Chapter 12
Descriptive Statistics
Outline

Concepts

I. Statistics in Communication Research 
descriptive statistics: numbers that characterize some
information inferential statistics: tools that help researchers draw conclusions about the probable populations from which samples did or did not belong 
A. Measures of Central Tendency (Arithmetic Mean, Median, and Mode) 
measures of central tendency: measures that describe
what is going on within sample groups or populations on the average arithmetic mean: (the number most people call "the average") the sum of a set of scores divided by the number of scores unbiased estimator: a sample statistic that is likely to approximate the population parameter median: a score that appears in the middle of an ordered list of scores mode: the most commonly occurring score (bimodal: the condition that occurs when data have two modes) 
B. Measures of Variability or Dispersion 

1. Range  range: the difference between the highest and lowest scores (range is greatly affected by extreme scores) 
2. Variance  variance: the average of squared differences of scores from the mean (abbreviated for sample variance s^{2 }and for the population variance s^{2 }[sigma squared]) 
3. Standard Deviation  standard deviation: a measure of the average of how far the scores deviate from the mean (abbreviated s for the sample standard deviation and s for the population standard deviation) 
II. Distributions A. Nonnormal and Skewed Distributions 

1.
Types of Skew (negative or leftward skew; positive or rightward skew) 
skew: a measure of centeredness (skewness reveals the side of the distribution in which the longer "tail" lies) 
2. Peakedness of Distributions 
kurtosis: a measure of peakedness (in a perfect normal
distribution, the distribution is as high as three standard deviations is wide) platykurtic: a very flat distribution mesokurtic: a peaked distribution that is neither very high nor very low leptokurtic: an extremely peaked distribution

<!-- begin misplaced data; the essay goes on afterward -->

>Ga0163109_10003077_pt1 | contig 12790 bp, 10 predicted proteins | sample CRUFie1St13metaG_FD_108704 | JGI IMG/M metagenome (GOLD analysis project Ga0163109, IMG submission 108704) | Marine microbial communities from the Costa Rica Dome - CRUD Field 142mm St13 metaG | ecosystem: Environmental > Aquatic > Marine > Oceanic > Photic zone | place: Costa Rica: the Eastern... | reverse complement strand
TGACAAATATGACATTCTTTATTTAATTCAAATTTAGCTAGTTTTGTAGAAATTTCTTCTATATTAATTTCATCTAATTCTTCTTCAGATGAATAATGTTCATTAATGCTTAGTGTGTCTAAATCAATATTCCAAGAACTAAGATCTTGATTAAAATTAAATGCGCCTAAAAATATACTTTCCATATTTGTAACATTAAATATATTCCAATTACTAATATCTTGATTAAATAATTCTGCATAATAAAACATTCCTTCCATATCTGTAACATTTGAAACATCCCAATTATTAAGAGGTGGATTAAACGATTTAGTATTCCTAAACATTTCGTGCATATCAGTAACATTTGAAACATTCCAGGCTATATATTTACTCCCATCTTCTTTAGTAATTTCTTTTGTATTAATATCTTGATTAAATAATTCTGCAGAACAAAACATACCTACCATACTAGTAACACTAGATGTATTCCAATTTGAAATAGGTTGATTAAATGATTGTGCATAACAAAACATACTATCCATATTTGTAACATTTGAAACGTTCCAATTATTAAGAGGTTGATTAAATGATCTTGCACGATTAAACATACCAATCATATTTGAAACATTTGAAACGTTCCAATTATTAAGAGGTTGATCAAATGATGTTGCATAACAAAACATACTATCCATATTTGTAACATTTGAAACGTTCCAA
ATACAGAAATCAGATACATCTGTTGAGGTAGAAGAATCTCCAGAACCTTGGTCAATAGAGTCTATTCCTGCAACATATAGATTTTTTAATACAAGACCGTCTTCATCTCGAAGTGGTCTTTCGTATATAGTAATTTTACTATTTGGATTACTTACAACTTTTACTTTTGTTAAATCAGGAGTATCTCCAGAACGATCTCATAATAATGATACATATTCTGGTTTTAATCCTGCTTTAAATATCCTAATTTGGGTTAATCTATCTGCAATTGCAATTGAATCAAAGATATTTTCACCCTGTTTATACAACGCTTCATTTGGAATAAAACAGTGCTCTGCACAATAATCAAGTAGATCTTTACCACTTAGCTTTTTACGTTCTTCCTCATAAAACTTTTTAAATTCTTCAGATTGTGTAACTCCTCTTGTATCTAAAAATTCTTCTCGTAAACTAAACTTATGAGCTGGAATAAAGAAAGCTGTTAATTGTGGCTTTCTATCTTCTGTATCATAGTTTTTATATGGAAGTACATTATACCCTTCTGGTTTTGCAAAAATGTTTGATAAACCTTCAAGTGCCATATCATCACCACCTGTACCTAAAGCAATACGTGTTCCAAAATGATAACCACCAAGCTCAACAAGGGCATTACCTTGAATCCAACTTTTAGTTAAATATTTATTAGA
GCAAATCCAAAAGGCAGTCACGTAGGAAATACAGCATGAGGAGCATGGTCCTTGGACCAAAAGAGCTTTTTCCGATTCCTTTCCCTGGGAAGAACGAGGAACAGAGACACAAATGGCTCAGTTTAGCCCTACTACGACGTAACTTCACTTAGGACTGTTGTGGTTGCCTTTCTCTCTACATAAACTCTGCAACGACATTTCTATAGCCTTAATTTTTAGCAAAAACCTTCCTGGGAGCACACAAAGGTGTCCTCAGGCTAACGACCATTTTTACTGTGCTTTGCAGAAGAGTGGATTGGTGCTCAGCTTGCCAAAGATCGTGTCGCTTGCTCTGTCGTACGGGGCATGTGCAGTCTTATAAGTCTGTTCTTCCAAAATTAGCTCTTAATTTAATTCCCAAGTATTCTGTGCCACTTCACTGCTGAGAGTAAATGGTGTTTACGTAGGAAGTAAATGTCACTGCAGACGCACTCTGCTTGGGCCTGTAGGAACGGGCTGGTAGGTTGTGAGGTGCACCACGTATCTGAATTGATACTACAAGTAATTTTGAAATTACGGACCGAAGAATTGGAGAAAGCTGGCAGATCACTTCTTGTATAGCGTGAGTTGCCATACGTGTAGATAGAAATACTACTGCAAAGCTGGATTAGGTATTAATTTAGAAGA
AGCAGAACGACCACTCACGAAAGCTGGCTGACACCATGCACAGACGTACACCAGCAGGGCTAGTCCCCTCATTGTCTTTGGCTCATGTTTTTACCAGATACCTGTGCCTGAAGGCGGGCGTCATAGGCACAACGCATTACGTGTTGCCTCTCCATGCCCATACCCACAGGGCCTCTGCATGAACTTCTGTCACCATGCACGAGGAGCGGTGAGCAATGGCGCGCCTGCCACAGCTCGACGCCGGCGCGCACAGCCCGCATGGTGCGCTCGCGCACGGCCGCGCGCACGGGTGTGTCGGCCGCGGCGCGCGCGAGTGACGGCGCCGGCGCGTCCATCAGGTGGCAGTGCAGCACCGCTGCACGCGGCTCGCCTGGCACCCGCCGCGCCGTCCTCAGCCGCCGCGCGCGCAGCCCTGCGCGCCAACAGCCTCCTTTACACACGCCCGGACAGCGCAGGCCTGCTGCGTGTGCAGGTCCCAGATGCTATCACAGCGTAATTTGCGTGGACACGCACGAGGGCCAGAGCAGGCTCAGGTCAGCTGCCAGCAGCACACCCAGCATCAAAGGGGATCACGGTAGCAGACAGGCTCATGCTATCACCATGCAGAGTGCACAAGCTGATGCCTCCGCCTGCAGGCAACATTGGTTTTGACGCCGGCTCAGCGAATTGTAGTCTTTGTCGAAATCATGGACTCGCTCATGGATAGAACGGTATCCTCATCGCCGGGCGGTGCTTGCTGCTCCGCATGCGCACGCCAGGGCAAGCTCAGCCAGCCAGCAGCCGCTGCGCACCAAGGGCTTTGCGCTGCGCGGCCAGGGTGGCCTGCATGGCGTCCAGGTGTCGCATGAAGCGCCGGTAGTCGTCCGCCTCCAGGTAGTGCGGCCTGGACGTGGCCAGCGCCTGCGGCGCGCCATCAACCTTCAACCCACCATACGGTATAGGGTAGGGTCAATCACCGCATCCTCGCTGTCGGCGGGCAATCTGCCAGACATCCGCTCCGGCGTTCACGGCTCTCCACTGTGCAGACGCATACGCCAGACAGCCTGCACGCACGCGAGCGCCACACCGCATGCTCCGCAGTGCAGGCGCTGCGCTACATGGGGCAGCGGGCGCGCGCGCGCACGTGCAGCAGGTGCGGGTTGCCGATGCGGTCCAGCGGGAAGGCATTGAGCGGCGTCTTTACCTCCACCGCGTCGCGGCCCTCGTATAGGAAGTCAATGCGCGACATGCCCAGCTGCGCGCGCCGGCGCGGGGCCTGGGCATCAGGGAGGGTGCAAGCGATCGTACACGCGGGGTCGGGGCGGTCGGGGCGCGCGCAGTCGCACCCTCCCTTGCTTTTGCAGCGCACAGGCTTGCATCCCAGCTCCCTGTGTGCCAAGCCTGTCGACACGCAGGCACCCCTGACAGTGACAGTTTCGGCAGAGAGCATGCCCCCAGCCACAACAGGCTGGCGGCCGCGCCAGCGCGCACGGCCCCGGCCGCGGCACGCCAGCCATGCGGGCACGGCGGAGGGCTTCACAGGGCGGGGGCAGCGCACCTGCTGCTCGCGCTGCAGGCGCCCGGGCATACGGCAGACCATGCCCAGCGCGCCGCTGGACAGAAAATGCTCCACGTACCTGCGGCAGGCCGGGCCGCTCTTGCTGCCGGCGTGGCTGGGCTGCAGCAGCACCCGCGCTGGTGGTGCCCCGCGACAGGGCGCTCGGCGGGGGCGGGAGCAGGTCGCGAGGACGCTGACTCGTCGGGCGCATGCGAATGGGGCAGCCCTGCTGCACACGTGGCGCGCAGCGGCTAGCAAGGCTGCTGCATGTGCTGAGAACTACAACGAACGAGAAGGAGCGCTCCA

B. Standard Normal Distribution 
the standard normal curve: a probability distribution that tells the expected value that would be obtained by sampling at random 
1. The
Gaussian Curve characteristics of the curve: median, mean, and mode are all at the same place on the distribution, marked as 0 and symbolized as mu (m). Skewness is 0 and kurtosis is 3 since the distribution is perfectly centered and peaked. Tails never touch bottom. A standard deviation equals 1. 2. Interpreting Areas Under the Normal Curve approximately 2/3rds (68.2%) of the distribution exists from 1s below the mean to 1s above the mean. The standard normal curve can help identify long run expectations we might have for samples we take. 3. Using z Scores researchers can use the standard normal curve to make decisions by changing their sample data into "z scores" (also called standard scores). Z scores permit us to represent data scores as units under the standard normal curve. 
probability distributions: a distribution of the
expected value that would be obtained by sampling an random data distributions: data collected from actual samples of events 
III. Measures of Association  correlation: a measure of the coincidence of variables correlation coefficients can range from 1.00 to 1.00 
A. Interpreting Correlations direct and inverse relationships

direct relationship: a correlation indicating that
as one variable increases, the other variable also 
calculating proportions of variance explained 
coefficient of determination: the percentage of variation in one variable that can be explained by a knowledge of the other variable alone (computed by squaring a correlation coefficient or computing eta if nonlinear patterns are to be examined) 
B. Major Forms of Correlations though causal relationships should produce high correlations, a correlation cannot show causation by itself (researchers must use the experimental method or wait for the method of history to resolve matters). 

1.
Pearson Product Moment Correlation 
Pearson product moment correlation: a correlation method is suitable for situations in which both the independent and dependent variables (identified as X and Y respectively in most notation) are interval or ratio level measures 
2.
Spearman Rank Order Correlation 
Spearman rank order correlation: a correlation method is suitable for situations in which both the independent and dependent variables are ordinal measures